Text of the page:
A great majority of animals used in this study were between 45 and 90 days of age (average of 66 days, maximum range from 41 to 196 days; see Table 1 below).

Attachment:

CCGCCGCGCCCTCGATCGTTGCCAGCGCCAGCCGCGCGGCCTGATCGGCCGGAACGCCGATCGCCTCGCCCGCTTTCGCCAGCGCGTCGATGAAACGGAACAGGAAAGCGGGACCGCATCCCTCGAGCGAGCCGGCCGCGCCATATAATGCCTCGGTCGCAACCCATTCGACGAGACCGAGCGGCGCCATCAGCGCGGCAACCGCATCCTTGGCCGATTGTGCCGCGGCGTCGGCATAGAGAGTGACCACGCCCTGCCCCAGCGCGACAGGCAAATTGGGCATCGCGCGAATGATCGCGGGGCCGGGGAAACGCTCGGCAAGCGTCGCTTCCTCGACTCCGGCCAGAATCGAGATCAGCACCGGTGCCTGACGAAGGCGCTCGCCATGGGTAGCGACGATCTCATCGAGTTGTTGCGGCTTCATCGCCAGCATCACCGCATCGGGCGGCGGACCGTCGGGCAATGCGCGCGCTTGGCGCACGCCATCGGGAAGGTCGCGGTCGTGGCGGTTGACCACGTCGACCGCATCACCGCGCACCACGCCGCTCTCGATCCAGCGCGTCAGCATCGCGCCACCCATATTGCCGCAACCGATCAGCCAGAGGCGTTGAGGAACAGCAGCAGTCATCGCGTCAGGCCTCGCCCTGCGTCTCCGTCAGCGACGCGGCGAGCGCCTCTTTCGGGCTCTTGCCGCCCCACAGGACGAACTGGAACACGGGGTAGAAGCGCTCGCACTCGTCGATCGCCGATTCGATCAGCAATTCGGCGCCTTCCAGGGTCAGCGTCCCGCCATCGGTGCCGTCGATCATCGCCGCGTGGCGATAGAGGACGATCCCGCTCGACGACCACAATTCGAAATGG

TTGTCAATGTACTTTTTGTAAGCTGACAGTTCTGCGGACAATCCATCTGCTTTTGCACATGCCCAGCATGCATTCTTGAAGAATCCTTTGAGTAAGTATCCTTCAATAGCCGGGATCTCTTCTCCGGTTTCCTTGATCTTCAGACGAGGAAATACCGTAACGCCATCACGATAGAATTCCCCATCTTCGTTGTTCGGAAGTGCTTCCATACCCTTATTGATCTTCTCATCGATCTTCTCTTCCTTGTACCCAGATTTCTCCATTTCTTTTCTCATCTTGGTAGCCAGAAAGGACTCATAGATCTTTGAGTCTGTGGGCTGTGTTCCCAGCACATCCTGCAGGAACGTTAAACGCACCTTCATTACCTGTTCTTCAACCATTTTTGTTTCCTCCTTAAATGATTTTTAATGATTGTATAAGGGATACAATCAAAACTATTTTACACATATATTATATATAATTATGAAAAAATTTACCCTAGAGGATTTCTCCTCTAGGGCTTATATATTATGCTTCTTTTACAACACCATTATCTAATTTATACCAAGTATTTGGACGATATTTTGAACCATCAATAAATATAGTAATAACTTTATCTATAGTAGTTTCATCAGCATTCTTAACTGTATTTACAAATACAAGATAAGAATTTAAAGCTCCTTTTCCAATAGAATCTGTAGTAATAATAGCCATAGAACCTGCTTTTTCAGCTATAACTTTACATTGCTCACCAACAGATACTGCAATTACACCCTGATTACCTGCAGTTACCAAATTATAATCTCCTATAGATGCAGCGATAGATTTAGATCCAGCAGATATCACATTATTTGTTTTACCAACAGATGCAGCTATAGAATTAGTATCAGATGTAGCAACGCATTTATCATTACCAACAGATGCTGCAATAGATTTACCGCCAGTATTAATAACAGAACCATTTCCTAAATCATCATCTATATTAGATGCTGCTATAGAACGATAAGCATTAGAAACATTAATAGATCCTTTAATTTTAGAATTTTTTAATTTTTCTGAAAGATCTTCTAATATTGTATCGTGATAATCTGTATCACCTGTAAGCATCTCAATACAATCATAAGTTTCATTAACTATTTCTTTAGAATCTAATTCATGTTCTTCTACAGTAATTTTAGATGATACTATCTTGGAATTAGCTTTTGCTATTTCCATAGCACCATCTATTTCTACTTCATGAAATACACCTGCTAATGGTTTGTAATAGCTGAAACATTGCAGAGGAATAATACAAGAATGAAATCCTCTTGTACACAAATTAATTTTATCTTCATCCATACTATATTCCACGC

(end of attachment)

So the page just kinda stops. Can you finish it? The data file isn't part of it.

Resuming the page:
Sample Processing: Samples were processed in the INIA Bioanalytical Core at the W. Harry Feinstone Center for Genomic Research, The University of Memphis, led by Thomas R. Sutter. All processing steps were performed by Dr. Shirlean Goodwin. In brief, RNA purity was evaluated using the 260/280 nm absorbance ratio, and values had to be greater than 1.8. The majority of samples were 1.9 to 2.1. RNA integrity was assessed using the Agilent Bioanalyzer 2100. We required an RNA integrity number (RIN) of greater than 8. This RIN value is based on the intensity ratio and amplitude of 18S and 28S rRNA signals. The standard Eberwine T7 polymerase method was used to catalyze the synthesis of cDNA template from polyA-tailed RNA using Superscript II reverse transcriptase (Invitrogen Inc.). The Enzo Life Sciences, Inc., BioArray High Yield RNA Transcript Labeling Kit (T7, Part No. 42655) was used to synthesize labeled cRNA. The cRNA was evaluated using both the 260/280 ratio (values of 2.0 or 2.1 are acceptable) and the Bioanalyzer output (a dark cRNA smear on the 2100 output centered roughly between 600 and 2000 nucleotides is required). Those samples that passed both QC steps (10% usually failed and new RNA samples had to be acquired and processed) were then sheared using a fragmentation buffer included in the Affymetrix GeneChip Sample Cleanup Module (Part No. 900371). Fragmented cRNA samples were either stored at -80 deg. C until use or were immediately injected onto the array. The arrays were hybridized and washed following standard Affymetrix protocols.